Tag Archives: safety

smoke-in-car

Scotland bans smoking in vehicles with children present

In October 2015 the banning of smoking in vehicles with children under the age of 18 came into effect in both England and Wales. Scotland has now jumped on the bandwagon with the banning implemented by their government this week.

This ban forms part of the Scottish government’s plans to lower the smoking rate to less than 5% in 2034, in the hopes that it will eventually lead to a “tobacco-free” generation.

Those who disobey the law will be fined £100, that’s R1 753.73 on the spot. If the case goes to court, they will need to pay £1,000, which is R17 534.79.

South African tobacco legislation states, “No person may smoke in any vehicle or car when a child under the age of 12 years is present in that vehicle.”

An overwhelming amount of research has been done on the effects of smoking, secondhand smoking and more specifically smoking in vehicles in the presence of minors.

Also read: Car safety tips for children

Here are some of the risks to children associated with smoking in vehicles:

Smoking is dangerous to anyone but more specifically to children as they are still developing. According to the American Academy of Pediatrics (AAP), children are at risk of increased rates of lower respiratory illness, middle ear effusion, asthma, and sudden infant death syndrome.

Children under the age of six who are exposed to secondhand smoke are at risk of getting respiratory tract infections, such as bronchitis and pneumonia.

The AAP concluded that exposure during childhood to tobacco smoke may lead to the development of cancer in adulthood.

Harvard T.H Chan School of Public Health found “alarming” levels of secondhand smoke and concluded, “smoking in cars under typical driver and traffic conditions provides potentially unsafe secondhand smoke exposure”.

A survey released in 2013 found that 82% of American adults prefer prohibiting smoking in vehicles with children present. Should this law be implemented in South Africa next?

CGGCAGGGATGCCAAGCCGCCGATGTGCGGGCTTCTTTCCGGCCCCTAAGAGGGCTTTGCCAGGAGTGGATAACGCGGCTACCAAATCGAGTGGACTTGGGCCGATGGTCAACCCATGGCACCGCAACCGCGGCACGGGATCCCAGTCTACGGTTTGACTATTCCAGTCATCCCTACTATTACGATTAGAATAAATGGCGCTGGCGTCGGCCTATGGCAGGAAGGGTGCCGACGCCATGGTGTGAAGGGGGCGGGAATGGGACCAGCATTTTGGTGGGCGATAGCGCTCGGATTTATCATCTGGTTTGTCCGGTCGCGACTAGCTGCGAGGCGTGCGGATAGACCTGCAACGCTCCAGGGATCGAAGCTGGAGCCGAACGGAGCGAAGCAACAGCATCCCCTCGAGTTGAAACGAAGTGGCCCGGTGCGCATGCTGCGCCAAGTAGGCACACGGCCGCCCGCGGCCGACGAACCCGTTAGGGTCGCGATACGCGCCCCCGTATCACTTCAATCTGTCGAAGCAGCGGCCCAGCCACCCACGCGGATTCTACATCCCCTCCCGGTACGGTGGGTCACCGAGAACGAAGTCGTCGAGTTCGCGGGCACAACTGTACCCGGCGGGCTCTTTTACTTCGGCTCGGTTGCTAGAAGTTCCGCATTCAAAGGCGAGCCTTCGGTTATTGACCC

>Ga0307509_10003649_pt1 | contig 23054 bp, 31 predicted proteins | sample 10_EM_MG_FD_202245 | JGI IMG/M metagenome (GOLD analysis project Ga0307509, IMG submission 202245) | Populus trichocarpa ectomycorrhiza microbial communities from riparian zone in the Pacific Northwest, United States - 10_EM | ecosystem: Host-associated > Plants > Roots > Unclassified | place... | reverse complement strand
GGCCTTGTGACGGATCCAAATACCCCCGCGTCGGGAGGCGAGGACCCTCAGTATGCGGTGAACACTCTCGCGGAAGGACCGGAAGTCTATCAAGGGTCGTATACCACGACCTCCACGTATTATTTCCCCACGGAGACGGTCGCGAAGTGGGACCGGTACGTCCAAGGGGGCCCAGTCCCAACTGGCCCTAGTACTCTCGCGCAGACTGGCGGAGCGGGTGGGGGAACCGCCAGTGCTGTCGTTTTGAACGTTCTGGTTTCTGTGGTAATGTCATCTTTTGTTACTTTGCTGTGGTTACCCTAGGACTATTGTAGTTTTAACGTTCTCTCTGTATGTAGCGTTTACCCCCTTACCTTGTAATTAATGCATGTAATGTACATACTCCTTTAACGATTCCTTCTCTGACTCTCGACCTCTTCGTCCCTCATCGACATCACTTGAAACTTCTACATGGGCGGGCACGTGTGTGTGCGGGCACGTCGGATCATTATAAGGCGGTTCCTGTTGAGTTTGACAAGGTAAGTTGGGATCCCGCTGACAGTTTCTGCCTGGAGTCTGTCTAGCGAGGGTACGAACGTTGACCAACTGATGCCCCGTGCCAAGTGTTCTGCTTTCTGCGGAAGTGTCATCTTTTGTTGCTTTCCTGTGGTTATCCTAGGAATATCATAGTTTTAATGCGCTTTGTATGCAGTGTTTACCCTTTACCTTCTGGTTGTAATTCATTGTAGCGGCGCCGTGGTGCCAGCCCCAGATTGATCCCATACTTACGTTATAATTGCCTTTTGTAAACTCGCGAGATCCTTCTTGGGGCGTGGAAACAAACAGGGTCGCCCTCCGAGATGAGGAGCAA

Source: AFP and Tobacco Free Kids

Pretoria woman leaves 4-year-old in car while shopping

Now that the holiday season is in full swing and lots of Christmas shopping needs to be done, we know how going to the mall with your child can often be difficult.

With toddlers who are exploring and wanting everything their eyes meet, it is not uncommon to see an unhappy (crying) child at the mall. Unfortunately not enough South African shopping centres have facilities to keep children busy while their parents are filling the trollies.

A Pretoria woman did something many people think is okay when it’s absolutely not. The unidentified woman went to Tiffany’s shopping centre on the Dolphin Coast and left her four-year-old son in the car, according to News24.

The incident occurred last Friday when a concerned citizen noticed the child and started communicating with him through a small gap left open in the car’s window. After waiting for 10 minutes she then contacted emergency services, said IPSS Medical Response Spokesperson Paul Herbst.

Herbst added that after the woman had returned to her son and vehicle, she responded that she does this all the time and it is perfectly safe before she got in her car and sped off.

In 2014, News24 reported on the deaths of three children who suffocated after being left in a car. Children who are left in cars are at risk of suffocating and heatstroke, among other things. In the United States, a reported 39 children have died due to heatstroke after being left in a car this year.

Heatstroke can damage the brain and other body organs – which can lead to death. According to Safe Kids Worldwide, the temperature inside of a car can increase by 20 degrees in just 10 minutes . Cracking a window doesn’t help the temperature from rising to a dangerous level.

Also read: What should you do if you spot a child alone in a car? 

Here are 5 reasons not to leave your children in the car according to Michelle LaRowe, writer of ‘Parenting’.

1. It is scary for a child to be left alone.
2. A car’s temperature can change quickly. It can become too hot or too cold in minutes.
3. You could lock your keys in the car, along with your child.
4. According to Safe Kids Worldwide, 30 children die each year when they are alone in the car. One of those 30 could be yours.
5. In some countries, it’s illegal. It can be considered a misdemeanour offense and if your child is hurt or worse, it can become a felony.

jaywalking

3 rules of the road commonly broken

We know of the general laws that get broken on the road like people not wearing safety belts or people speeding, but here are three laws that people generally break when it comes to driving without even realising it.

Here are the top 3:

  1. Jaywalking on highways

This is actually very dangerous and you do not want to find yourself walking in a place where cars drive 120km/h. In terms of the National Road Traffic Act, no person is allowed on the freeway on foot. According to AA, there are three exceptions to this rule: The first exception applies if you are within an area reserved for the stopping or parking of vehicles, indicated by an appropriate road traffic sign. The second is if there is a cause beyond a person’s control – for instance, if your car breaks down or you are involved in an accident on the highway. The third and final exception is if you are performing service in the Citizen Force as per the Defence Act. This is allowed between the junction of an off-ramp and the junction of an on-ramp on the left-hand side of the roadway, unless a Road Traffic sign forbids the presence of such person on such freeway or junction.